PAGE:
The beginning of the film almost started off exactly like Orange County, another film starring Colin Hanks. Here he plays Troy, law student who has decided that becoming a lawyer just isn't what he was cut out to do. So he does what every young man decides at some point in his life to do: write. That's about the extent of the comparison to Orange County. The rest of the film is nothing like it (and that's a good thing).

Since writing doesn't quite pay the bills, he finds a job working on the road for the Great Buck Howard, played marvelously by Malkovich. Buck is not a magician but a mentalist. He appeared on the Tonight Show with Johnny Carson 61 times, but since then hasn't done much. He now plays small town theaters across the country.

Hanks doesn't know anything about show business but soon learns that life with Buck can be both rewarding and degrading. After tearing through town after town, Hanks falls into a grove until his father, played by his real father Tom Hanks, catches wind that he left school to work for Buck. He is disappointed to say the least and nearly gets Colin to quit, but Howard manages to keep him on for his secret trick (or as Howard refers to them as "effects") to take place in Cincinnati, Ohio.

It is there we meet Hanks' love interest in PR girl Valerie (Emily Blunt). Buck is paraded around town by a pair of simple folk (Debra Monk and Steve Zahn) who try to make him feel as welcome possible. In doing so they nearly ruin the entire event. The rest of the film follows Buck and Troy as they try to resurrect Buck's career and bring him back to the Tonight Show and eventually Vegas.

This is a cute little film that has a lot of heart. Malkovich puts on a great performance as the aging mentalist, giving the character a much developed personality and history. We can see that years on the road have turned this man into somewhat of a nut job, but he can still put on a great show.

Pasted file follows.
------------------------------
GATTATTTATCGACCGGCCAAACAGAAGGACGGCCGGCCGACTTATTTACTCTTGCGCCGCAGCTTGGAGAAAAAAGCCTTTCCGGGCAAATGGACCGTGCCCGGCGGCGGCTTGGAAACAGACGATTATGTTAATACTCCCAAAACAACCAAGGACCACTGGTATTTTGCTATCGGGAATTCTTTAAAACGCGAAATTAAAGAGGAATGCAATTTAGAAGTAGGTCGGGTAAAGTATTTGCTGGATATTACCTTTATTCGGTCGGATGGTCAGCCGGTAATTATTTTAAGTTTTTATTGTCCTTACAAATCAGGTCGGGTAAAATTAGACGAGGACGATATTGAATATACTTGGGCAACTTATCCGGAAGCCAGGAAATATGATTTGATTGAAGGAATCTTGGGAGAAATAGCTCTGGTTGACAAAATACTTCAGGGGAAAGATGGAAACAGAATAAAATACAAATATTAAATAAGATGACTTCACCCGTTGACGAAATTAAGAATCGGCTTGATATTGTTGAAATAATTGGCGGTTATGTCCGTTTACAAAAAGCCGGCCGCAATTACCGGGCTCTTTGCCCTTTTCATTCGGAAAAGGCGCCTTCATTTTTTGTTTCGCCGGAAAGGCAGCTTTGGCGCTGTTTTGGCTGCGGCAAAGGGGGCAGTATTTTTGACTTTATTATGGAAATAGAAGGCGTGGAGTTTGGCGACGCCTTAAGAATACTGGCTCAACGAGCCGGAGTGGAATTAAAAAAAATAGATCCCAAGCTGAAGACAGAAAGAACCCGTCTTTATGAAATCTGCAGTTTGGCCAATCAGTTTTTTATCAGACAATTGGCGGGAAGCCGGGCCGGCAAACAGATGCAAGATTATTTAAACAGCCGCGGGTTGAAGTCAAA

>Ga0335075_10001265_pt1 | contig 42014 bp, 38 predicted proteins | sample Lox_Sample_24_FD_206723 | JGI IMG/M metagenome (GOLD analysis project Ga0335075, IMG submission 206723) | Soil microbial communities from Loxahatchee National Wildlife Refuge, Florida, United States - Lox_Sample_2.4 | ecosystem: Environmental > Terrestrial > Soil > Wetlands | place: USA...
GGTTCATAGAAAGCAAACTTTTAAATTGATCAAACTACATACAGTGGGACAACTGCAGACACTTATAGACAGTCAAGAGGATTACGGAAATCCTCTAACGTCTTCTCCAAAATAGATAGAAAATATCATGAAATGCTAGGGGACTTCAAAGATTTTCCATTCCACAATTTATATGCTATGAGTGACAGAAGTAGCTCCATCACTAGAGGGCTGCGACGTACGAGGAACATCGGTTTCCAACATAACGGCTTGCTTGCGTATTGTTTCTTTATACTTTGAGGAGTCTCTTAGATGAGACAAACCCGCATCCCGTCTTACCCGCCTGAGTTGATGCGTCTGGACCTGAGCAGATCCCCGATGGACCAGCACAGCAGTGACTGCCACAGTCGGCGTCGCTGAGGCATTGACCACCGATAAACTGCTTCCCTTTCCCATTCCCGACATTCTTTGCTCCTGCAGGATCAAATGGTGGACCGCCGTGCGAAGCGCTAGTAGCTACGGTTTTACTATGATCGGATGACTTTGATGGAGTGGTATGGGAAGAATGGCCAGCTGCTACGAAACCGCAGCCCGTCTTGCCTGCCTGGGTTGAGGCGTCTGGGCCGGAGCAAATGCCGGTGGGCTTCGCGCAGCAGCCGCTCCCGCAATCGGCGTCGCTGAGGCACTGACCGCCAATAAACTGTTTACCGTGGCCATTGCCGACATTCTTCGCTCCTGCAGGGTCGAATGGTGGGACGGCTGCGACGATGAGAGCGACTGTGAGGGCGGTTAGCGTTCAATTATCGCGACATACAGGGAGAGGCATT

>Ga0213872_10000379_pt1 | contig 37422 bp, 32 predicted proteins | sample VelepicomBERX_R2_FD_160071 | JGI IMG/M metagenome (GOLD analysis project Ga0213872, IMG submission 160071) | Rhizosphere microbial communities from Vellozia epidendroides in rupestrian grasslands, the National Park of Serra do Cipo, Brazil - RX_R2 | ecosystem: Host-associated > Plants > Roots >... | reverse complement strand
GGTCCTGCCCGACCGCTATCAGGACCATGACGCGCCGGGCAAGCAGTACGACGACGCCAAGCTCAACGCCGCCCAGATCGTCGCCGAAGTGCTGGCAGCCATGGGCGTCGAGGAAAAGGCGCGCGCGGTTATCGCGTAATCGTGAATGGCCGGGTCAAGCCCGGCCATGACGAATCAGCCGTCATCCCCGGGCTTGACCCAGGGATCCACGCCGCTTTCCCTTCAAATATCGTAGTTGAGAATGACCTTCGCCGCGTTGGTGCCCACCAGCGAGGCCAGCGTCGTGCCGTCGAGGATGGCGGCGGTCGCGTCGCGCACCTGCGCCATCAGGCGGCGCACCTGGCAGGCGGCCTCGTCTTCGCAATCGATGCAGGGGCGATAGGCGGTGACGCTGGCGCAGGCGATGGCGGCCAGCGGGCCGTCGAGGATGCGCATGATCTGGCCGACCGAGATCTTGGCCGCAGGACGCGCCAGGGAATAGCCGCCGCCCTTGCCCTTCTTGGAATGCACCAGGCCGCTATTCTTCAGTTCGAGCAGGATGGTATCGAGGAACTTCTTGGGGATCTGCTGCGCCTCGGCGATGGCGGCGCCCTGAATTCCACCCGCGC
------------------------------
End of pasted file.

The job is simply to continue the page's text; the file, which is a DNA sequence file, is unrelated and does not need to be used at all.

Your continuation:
The script doesn't waver. Writer/director Sean McGinly does a fine job for his first big production. There is nothing flashy going on here. Just a basic film with an above average story. That's all I expected from this film. I knew Tom Hanks wouldn't put his name on just anything (he produces the film).

I don't see this film making too much of a splash. There's nothing really here that makes me say "wow!" Malkovich is probably the best part of the film, as well as the story. I wouldn't go out of my way to see it, but I'm glad I got to. I also look forward for more of McGinly's work. It looks like he has a knack for storytelling.
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Colin Hanks is flat and uninspired in this otherwise decent film.
bruce-27322 July 2009
I think the film would have been great if they cast someone besides Colin Hanks. He is undeniably mediocre in this role. He performance is flat and drab and when I see him perform I can not help but think how much better the scene would be if someone else starred. I don't have a problem with this kid trying to cut his teeth in acting but do we all have to watch him learn to act on film. Seriously does Colin's dad Tom Hanks have to manufacture films just so his kid can have and acting career. I know Hollywood is nothing more than nepotism as a business but when the actor really doesn't cut it it's all the more insulting to the public and shame on the director for not trying to get more out of him.